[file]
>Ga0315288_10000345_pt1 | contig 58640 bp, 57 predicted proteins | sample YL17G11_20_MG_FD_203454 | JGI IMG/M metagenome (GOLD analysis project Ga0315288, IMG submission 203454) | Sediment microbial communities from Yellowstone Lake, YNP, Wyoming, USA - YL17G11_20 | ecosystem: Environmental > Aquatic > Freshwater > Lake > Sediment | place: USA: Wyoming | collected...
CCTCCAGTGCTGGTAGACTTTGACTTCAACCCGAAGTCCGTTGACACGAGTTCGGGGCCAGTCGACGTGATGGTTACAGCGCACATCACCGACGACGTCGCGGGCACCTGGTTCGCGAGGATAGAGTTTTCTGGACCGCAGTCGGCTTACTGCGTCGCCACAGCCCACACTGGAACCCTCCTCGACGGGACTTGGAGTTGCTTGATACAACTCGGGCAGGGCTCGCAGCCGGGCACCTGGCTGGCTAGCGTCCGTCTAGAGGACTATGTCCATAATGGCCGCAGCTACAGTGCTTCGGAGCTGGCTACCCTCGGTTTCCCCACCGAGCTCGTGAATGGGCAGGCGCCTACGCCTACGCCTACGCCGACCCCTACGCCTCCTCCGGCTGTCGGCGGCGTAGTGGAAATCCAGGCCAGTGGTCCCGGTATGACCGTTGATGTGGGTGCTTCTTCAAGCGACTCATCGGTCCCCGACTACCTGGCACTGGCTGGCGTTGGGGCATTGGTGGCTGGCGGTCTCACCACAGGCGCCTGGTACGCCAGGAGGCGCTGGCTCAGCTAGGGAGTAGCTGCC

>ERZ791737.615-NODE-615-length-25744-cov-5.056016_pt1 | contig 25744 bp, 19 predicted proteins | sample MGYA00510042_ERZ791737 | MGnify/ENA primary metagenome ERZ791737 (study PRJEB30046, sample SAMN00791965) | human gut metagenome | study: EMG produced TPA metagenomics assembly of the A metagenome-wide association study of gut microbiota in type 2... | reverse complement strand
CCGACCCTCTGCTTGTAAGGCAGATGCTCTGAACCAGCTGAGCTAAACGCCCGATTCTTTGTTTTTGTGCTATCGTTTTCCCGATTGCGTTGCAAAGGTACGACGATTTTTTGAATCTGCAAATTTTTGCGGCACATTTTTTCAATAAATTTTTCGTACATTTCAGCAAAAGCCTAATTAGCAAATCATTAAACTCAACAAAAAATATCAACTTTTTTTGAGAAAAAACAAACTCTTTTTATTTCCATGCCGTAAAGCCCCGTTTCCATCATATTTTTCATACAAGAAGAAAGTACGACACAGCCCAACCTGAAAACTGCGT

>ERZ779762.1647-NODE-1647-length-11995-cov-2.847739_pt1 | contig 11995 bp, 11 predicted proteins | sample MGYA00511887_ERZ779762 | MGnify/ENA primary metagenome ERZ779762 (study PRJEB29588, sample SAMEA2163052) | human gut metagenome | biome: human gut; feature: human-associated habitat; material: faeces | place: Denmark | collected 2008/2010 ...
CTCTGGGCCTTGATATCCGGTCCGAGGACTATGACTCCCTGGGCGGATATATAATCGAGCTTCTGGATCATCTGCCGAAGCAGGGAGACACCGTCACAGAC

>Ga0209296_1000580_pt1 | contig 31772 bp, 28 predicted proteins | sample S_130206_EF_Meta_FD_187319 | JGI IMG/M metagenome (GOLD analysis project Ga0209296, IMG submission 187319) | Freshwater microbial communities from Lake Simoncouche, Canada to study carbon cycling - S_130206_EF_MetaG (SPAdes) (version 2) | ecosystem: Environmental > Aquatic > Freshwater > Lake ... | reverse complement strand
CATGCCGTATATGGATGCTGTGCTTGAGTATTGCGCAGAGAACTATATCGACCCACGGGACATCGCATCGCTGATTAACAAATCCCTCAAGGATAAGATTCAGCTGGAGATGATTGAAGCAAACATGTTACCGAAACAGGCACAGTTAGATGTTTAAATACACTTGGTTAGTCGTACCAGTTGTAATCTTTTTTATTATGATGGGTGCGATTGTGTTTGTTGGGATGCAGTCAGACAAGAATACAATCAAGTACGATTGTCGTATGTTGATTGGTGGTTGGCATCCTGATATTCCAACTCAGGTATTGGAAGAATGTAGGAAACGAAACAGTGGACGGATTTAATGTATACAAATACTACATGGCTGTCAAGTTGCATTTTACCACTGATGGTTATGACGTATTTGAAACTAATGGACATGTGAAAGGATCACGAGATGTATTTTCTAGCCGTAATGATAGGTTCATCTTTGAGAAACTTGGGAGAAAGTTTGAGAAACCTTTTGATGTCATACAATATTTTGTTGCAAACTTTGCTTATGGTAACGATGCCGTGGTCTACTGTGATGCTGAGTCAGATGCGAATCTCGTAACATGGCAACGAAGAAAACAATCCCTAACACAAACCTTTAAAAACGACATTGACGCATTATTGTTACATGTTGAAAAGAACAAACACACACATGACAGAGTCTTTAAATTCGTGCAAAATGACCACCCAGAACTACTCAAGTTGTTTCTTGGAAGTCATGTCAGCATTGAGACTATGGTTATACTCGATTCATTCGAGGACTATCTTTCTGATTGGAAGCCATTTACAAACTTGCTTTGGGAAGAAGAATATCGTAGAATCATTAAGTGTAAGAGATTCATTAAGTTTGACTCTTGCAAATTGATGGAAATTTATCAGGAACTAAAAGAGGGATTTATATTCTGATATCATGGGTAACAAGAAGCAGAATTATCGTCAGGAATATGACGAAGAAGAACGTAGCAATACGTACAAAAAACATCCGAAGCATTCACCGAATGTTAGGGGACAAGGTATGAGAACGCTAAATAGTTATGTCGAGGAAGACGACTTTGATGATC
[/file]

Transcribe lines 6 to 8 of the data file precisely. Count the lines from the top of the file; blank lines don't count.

CTCTGGGCCTTGATATCCGGTCCGAGGACTATGACTCCCTGGGCGGATATATAATCGAGCTTCTGGATCATCTGCCGAAGCAGGGAGACACCGTCACAGAC

>Ga0209296_1000580_pt1 | contig 31772 bp, 28 predicted proteins | sample S_130206_EF_Meta_FD_187319 | JGI IMG/M metagenome (GOLD analysis project Ga0209296, IMG submission 187319) | Freshwater microbial communities from Lake Simoncouche, Canada to study carbon cycling - S_130206_EF_MetaG (SPAdes) (version 2) | ecosystem: Environmental > Aquatic > Freshwater > Lake ... | reverse complement strand
CATGCCGTATATGGATGCTGTGCTTGAGTATTGCGCAGAGAACTATATCGACCCACGGGACATCGCATCGCTGATTAACAAATCCCTCAAGGATAAGATTCAGCTGGAGATGATTGAAGCAAACATGTTACCGAAACAGGCACAGTTAGATGTTTAAATACACTTGGTTAGTCGTACCAGTTGTAATCTTTTTTATTATGATGGGTGCGATTGTGTTTGTTGGGATGCAGTCAGACAAGAATACAATCAAGTACGATTGTCGTATGTTGATTGGTGGTTGGCATCCTGATATTCCAACTCAGGTATTGGAAGAATGTAGGAAACGAAACAGTGGACGGATTTAATGTATACAAATACTACATGGCTGTCAAGTTGCATTTTACCACTGATGGTTATGACGTATTTGAAACTAATGGACATGTGAAAGGATCACGAGATGTATTTTCTAGCCGTAATGATAGGTTCATCTTTGAGAAACTTGGGAGAAAGTTTGAGAAACCTTTTGATGTCATACAATATTTTGTTGCAAACTTTGCTTATGGTAACGATGCCGTGGTCTACTGTGATGCTGAGTCAGATGCGAATCTCGTAACATGGCAACGAAGAAAACAATCCCTAACACAAACCTTTAAAAACGACATTGACGCATTATTGTTACATGTTGAAAAGAACAAACACACACATGACAGAGTCTTTAAATTCGTGCAAAATGACCACCCAGAACTACTCAAGTTGTTTCTTGGAAGTCATGTCAGCATTGAGACTATGGTTATACTCGATTCATTCGAGGACTATCTTTCTGATTGGAAGCCATTTACAAACTTGCTTTGGGAAGAAGAATATCGTAGAATCATTAAGTGTAAGAGATTCATTAAGTTTGACTCTTGCAAATTGATGGAAATTTATCAGGAACTAAAAGAGGGATTTATATTCTGATATCATGGGTAACAAGAAGCAGAATTATCGTCAGGAATATGACGAAGAAGAACGTAGCAATACGTACAAAAAACATCCGAAGCATTCACCGAATGTTAGGGGACAAGGTATGAGAACGCTAAATAGTTATGTCGAGGAAGACGACTTTGATGATC